How Will COVID-19 Affect My Family Law Case?

First of all, we are thinking about all of our clients and all women and children in Virginia at this time. No matter your life circumstance – whether you have kids, whether you are elderly, or whether you are just trying to keep your job, everything right now is hard. Schools in Virginia are closed for at least two weeks, perhaps indefinitely. Businesses have reduced hours, and we are limited to take-out and delivery at restaurants. Even the courts have limited their availability to only emergency hearings for 21 days. Those of us with kids are probably going crazy trying to homeschool.

All of these changes certainly will likely affect your family law case. But this is not a death sentence. Most law firms in the area are still open. Although most of the work is being done remotely, there is plenty that can still be done:

• Have consults with prospective clients via phone and video conferencing
• Have phone calls and video conferences with clients about any issues in their cases
• Email with opposing counsel and Guardians ad litem
• Issue and respond to discovery.
• Organize documents for an upcoming settlement conference, hearing, or trial.
• Draft and edit separation agreements
• Negotiate and settle your case!
Fortunately, most family law cases involve LOTS of negotiation and most family law cases do settle, and negotiation can definitely happen despite COVID-19.

The attorneys and staff here are available by e-mail, phone, and video chat to answer questions about your case and keep things moving.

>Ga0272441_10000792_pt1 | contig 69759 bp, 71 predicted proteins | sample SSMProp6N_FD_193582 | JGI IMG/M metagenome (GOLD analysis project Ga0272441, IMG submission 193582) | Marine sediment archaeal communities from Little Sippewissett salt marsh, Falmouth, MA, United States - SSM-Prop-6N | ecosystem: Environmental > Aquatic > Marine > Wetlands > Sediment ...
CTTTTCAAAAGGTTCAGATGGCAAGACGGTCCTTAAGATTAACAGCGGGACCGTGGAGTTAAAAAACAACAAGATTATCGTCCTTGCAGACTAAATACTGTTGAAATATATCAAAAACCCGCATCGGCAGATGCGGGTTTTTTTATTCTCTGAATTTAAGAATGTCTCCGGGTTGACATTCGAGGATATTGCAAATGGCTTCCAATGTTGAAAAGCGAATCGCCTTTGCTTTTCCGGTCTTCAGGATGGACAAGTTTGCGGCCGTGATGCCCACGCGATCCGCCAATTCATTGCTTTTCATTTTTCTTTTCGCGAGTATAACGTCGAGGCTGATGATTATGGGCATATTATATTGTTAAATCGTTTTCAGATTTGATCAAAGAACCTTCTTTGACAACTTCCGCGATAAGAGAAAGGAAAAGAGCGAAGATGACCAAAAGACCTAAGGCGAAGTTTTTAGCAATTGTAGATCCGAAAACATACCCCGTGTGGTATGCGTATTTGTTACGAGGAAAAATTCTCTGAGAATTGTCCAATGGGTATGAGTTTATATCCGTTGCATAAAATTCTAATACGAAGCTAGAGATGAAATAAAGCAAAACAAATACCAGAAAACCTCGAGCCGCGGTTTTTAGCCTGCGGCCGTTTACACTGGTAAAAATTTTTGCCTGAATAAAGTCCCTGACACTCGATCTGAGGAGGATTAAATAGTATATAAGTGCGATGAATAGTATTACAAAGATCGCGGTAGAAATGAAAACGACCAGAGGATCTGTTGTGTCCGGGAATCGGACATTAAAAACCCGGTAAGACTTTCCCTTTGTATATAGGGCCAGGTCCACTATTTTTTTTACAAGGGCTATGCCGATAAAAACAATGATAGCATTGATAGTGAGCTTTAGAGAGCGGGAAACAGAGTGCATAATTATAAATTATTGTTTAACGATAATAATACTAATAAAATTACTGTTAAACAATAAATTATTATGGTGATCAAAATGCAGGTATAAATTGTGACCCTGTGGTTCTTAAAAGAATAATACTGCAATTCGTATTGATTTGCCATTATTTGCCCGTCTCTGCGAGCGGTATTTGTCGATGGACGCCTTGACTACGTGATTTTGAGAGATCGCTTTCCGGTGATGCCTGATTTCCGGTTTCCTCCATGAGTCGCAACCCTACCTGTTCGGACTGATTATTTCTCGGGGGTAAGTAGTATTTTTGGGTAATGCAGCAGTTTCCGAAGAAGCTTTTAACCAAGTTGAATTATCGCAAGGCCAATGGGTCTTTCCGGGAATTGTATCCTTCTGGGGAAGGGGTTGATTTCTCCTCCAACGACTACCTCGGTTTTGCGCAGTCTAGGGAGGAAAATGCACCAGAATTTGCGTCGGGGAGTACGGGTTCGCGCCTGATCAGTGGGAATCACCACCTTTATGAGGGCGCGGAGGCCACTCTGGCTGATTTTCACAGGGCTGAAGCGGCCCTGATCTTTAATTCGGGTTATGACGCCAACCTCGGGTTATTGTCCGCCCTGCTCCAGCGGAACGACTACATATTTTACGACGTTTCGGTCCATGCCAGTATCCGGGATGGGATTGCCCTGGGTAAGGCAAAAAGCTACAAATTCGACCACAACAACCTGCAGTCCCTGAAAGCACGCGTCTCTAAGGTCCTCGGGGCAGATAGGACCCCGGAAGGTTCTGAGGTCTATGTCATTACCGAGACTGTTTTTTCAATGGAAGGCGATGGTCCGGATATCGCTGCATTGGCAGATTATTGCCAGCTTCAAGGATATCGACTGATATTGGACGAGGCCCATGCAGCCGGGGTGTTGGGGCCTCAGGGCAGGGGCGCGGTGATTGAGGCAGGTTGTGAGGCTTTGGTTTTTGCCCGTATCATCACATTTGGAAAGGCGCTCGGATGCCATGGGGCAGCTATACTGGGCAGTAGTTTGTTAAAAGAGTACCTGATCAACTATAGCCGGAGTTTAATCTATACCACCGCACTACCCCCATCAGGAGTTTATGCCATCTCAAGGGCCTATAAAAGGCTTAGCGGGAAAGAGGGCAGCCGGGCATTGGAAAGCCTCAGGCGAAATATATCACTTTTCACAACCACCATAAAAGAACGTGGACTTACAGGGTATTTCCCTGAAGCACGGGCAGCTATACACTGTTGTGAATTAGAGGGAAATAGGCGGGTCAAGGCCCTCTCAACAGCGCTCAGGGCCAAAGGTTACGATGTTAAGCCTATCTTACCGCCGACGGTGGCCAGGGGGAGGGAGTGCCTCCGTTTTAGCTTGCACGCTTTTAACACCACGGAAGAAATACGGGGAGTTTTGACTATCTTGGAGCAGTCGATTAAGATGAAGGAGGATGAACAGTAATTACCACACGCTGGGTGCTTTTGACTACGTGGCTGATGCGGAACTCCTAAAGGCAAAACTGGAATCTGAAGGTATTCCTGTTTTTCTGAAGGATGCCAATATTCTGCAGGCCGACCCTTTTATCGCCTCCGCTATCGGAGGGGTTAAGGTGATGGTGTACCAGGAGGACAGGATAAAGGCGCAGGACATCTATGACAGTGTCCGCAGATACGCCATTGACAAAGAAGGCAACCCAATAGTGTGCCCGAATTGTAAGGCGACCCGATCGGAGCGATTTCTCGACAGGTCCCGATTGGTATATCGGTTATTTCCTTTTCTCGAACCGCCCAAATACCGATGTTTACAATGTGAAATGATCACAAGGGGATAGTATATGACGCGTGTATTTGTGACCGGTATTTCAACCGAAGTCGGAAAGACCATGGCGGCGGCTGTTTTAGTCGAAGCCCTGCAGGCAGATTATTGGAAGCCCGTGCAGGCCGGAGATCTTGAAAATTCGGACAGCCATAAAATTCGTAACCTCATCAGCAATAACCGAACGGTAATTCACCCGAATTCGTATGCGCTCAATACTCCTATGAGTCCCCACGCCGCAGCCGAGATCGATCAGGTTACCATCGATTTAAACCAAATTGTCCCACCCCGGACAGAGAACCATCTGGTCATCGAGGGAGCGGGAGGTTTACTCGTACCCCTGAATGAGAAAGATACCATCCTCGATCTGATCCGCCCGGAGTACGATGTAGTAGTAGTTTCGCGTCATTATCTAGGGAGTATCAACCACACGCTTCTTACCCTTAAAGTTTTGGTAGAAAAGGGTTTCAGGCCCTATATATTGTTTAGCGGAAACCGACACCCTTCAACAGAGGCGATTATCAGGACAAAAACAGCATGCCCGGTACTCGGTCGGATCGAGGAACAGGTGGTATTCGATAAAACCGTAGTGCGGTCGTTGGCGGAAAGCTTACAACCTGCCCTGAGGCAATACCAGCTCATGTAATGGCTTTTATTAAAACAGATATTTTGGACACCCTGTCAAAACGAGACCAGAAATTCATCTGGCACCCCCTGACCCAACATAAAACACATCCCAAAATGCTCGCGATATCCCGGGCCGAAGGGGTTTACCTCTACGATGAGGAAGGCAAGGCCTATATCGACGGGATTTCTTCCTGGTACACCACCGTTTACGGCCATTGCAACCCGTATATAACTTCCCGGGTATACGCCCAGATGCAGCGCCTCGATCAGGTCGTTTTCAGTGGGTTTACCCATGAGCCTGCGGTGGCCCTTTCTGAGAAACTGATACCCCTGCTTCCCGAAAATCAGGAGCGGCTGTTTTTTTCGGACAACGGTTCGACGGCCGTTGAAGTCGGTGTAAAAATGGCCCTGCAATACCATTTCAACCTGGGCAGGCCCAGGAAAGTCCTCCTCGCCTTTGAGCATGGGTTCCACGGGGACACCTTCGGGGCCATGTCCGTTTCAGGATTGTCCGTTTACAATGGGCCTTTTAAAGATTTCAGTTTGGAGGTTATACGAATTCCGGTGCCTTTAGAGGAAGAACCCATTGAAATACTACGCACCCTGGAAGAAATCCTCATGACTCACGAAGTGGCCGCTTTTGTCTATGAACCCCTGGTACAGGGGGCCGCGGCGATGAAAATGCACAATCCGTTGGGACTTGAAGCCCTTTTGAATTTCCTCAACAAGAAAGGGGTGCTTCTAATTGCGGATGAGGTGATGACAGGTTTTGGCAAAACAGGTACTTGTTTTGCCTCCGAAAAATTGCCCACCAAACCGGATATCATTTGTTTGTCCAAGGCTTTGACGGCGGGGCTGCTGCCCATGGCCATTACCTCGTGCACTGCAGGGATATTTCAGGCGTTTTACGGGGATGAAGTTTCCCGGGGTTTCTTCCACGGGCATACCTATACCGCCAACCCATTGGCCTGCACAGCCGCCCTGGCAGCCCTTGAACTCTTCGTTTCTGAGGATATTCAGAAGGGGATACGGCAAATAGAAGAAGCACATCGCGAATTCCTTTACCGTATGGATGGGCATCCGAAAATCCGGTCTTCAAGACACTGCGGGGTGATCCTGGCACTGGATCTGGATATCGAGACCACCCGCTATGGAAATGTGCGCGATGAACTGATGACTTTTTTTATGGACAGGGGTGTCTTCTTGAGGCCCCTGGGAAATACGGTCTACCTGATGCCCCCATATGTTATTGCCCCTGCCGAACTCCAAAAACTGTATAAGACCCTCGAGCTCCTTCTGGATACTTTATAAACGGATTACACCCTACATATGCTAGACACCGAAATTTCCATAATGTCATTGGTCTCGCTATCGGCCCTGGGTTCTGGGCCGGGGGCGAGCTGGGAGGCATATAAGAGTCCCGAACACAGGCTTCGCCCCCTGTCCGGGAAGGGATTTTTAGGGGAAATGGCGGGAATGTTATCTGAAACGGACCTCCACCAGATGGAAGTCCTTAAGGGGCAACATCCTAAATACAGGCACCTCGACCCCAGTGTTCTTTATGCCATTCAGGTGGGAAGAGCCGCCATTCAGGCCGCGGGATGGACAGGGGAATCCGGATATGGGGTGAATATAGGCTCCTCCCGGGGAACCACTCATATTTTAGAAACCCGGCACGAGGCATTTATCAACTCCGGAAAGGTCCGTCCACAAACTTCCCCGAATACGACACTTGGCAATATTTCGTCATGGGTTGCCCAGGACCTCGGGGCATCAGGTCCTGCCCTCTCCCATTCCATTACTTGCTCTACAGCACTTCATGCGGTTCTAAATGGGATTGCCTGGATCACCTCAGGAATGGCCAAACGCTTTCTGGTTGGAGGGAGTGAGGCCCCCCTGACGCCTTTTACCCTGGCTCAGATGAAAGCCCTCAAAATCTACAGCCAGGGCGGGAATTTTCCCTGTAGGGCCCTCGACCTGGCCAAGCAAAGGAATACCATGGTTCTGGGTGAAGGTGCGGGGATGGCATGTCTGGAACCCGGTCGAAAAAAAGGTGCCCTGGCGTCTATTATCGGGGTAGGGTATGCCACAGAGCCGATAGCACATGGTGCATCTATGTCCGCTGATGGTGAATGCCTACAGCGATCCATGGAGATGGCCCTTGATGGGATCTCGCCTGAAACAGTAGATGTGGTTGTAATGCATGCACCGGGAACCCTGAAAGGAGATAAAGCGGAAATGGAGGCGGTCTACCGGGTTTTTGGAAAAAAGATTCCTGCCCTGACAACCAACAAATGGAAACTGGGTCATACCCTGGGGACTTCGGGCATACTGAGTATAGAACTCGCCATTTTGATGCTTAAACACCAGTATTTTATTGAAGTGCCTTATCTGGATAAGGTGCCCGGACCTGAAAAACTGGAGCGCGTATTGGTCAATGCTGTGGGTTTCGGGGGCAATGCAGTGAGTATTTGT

Fortunately, the courts are open for emergencies. So, if you need a protective order or an emergency custody hearing, let us know, and we can get you to court. Unfortunately, non-emergency hearings are continued until at least April 6, 2020. Big decisions about your finances may have to put off until we know how the economy will fare as a result of COVID-19. For example, you and your husband may not agree to list your house as planned until we know more about the future of the housing market.

If you are home and going stir crazy, you can use your time productively – take the time to write a journal/timeline about your spouse’s behavior during this time. Gather the financial documents that you need for your case. Call your bank and have them email you historical records. Check in with your kids and try to use this time to grow your relationship with them.

Bottom line – we’re here for you and we want you to be better than ever once this crisis passes. Check back in for more updates and articles specific to COVID-19 and other family law issues.

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